Central line-associated bloodstream infections (CLABSI), which can occur during medical treatment when bacteria or other germs enter patients’ bloodstreams through their catheter, causes thousands of deaths annually and costs hospitals almost $46,000 per instance. Yet many cases of CLABSI are preventable.
In January 2015, Mohawk Valley Health System (MVHS) formed a CLABSI process improvement team to prevent these dangerous infections. The team implemented recommendations from the Society for Healthcare and Epidemiology in America, including the use of alcohol-impregnated end caps. Additionally, the team recognized that chlorhexidine bathing of critical care patients with central venous access devices (CVADs) would help prevent infection. These practices were implemented throughout the health system, coupled with education for the nursing staff and bedside posters to advance compliance.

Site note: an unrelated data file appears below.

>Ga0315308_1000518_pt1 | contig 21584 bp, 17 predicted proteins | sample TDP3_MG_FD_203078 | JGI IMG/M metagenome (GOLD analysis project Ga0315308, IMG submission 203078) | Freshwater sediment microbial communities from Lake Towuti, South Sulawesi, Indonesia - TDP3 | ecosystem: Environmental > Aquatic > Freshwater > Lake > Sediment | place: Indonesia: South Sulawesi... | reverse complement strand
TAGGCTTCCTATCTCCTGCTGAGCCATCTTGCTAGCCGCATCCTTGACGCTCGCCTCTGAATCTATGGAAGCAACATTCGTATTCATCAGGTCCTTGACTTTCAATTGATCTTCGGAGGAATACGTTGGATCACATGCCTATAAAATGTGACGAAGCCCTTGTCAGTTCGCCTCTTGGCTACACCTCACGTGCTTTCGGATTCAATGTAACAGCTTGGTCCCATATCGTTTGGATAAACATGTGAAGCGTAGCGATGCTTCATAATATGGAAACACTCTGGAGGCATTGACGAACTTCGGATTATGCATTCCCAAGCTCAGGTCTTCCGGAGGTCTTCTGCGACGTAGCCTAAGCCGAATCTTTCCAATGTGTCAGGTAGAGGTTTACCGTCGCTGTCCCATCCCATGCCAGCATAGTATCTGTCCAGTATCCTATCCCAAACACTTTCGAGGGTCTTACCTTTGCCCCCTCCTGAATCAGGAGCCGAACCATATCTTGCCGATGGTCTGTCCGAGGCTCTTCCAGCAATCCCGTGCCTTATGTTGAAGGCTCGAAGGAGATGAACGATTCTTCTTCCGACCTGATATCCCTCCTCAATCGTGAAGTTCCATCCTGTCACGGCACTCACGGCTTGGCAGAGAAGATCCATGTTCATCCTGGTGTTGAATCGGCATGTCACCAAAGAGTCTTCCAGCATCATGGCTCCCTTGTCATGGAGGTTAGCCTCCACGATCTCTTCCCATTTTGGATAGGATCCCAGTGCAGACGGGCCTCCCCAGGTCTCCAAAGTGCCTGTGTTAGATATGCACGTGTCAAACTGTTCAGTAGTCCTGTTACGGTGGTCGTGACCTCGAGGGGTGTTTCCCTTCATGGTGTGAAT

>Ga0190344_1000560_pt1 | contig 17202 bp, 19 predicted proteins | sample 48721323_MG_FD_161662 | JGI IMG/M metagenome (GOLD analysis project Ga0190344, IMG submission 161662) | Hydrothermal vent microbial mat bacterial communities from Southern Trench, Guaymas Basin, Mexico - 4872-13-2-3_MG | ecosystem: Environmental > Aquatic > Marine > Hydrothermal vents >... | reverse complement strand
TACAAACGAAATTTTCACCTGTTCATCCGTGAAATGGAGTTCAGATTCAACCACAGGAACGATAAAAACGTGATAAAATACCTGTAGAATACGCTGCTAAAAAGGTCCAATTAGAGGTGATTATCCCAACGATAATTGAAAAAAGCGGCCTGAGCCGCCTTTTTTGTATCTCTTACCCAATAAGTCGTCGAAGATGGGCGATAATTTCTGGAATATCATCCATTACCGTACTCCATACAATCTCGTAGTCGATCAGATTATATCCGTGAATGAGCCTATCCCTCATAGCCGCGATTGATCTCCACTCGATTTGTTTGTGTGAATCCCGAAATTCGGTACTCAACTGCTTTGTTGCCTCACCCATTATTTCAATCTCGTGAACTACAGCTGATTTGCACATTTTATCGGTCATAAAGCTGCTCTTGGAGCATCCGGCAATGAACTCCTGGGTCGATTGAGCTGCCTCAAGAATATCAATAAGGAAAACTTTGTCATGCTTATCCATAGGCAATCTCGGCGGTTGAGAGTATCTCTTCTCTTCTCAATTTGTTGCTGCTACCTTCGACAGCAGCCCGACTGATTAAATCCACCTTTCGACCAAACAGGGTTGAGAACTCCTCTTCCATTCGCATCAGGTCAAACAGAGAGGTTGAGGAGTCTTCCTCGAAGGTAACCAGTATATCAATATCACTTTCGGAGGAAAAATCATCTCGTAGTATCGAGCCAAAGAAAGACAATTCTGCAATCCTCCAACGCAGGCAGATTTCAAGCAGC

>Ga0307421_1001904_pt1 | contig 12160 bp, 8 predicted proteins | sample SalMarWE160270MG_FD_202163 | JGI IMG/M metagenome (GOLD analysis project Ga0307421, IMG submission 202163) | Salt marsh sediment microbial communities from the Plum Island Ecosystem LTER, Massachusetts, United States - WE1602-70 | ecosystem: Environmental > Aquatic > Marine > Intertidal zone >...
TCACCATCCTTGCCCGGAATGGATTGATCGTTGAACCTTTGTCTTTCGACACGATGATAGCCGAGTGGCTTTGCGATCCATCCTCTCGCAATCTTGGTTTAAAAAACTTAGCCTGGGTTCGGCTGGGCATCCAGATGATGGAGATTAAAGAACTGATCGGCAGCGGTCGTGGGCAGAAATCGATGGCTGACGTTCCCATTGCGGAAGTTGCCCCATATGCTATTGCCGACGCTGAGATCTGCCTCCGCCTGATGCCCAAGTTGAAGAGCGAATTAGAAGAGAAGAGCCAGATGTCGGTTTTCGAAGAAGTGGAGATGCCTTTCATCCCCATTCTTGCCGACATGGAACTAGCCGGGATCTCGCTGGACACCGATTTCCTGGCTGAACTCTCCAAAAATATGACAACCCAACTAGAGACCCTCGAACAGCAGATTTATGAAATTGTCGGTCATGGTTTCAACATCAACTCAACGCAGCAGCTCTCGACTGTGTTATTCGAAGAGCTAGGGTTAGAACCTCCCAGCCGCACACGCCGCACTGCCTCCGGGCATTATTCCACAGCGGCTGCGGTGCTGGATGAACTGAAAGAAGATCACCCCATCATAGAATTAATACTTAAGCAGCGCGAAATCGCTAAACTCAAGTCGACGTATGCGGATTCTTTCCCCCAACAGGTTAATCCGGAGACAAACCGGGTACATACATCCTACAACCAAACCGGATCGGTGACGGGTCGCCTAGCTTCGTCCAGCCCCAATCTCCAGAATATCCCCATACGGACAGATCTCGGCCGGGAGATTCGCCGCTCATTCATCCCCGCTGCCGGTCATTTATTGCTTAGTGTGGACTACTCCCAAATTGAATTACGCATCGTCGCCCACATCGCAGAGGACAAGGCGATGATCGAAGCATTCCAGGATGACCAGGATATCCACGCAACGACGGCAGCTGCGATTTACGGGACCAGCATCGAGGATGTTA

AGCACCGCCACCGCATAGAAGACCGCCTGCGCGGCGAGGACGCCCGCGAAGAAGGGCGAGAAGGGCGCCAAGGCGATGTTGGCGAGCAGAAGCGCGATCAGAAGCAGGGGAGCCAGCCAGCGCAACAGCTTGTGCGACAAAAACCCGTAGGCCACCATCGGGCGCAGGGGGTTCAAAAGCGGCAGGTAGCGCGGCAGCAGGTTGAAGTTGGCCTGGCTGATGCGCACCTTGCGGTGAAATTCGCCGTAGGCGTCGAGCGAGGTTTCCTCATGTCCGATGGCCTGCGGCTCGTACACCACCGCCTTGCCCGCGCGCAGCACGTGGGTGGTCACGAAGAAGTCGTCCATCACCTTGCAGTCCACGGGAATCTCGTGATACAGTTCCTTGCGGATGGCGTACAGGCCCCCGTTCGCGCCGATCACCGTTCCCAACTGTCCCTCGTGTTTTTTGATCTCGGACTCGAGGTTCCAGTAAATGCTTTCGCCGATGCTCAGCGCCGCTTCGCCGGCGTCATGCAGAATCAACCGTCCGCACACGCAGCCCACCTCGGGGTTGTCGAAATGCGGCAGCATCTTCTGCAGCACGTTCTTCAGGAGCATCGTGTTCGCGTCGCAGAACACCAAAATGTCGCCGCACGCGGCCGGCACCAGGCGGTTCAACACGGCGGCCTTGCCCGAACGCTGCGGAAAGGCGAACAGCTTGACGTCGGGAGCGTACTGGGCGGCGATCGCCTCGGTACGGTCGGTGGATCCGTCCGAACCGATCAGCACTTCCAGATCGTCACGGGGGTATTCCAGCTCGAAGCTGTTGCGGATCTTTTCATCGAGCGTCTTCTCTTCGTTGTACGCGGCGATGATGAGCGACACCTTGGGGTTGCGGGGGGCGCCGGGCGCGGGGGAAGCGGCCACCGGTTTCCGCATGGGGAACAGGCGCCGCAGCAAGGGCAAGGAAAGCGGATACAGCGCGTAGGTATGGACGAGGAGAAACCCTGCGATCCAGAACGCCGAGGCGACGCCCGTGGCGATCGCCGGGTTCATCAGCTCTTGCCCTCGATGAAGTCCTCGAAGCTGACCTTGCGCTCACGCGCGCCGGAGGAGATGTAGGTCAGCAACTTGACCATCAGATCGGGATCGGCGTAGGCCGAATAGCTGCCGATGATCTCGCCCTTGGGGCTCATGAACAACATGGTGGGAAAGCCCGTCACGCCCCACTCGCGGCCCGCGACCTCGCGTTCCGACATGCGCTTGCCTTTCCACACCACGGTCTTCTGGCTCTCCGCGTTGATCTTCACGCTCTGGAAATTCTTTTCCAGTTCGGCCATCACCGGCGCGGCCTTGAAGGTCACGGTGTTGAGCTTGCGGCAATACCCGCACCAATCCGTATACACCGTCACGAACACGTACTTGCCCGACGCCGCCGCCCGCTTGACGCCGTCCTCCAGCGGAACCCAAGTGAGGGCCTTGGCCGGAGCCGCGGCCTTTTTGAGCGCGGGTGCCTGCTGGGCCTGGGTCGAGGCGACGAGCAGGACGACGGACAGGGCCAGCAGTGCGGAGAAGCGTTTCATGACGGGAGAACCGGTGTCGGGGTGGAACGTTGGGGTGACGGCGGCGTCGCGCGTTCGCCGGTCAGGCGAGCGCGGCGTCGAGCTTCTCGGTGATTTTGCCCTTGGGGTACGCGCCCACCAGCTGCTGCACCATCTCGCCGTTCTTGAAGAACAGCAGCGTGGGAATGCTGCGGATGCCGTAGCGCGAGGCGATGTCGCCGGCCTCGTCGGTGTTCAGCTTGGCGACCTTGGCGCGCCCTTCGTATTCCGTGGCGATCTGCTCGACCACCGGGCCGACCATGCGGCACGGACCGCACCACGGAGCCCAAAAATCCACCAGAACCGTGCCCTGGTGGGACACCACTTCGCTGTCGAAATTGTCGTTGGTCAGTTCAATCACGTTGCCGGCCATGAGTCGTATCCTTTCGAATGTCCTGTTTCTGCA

Due to these measures, CLABSI rates were reduced system-wide and staff awareness of CLABSI increased. In just one year, CLABSI rates were reduced by 60.2%. Both of MVHS’s acute care facilities saw a decrease in their standardized infection ratios from 2015 to 2016: from 0.231 to 0.066 per 1,000 central line days at the first facility and 0.552 to 0.386 at the second. Eleven CLABSIs were potentially prevented.
For more information, contact Samantha Austin, R.N., B.S.N., Infection Preventionist, St. Elizabeth Medical Center, at (315) 801-3338 or at email@example.com.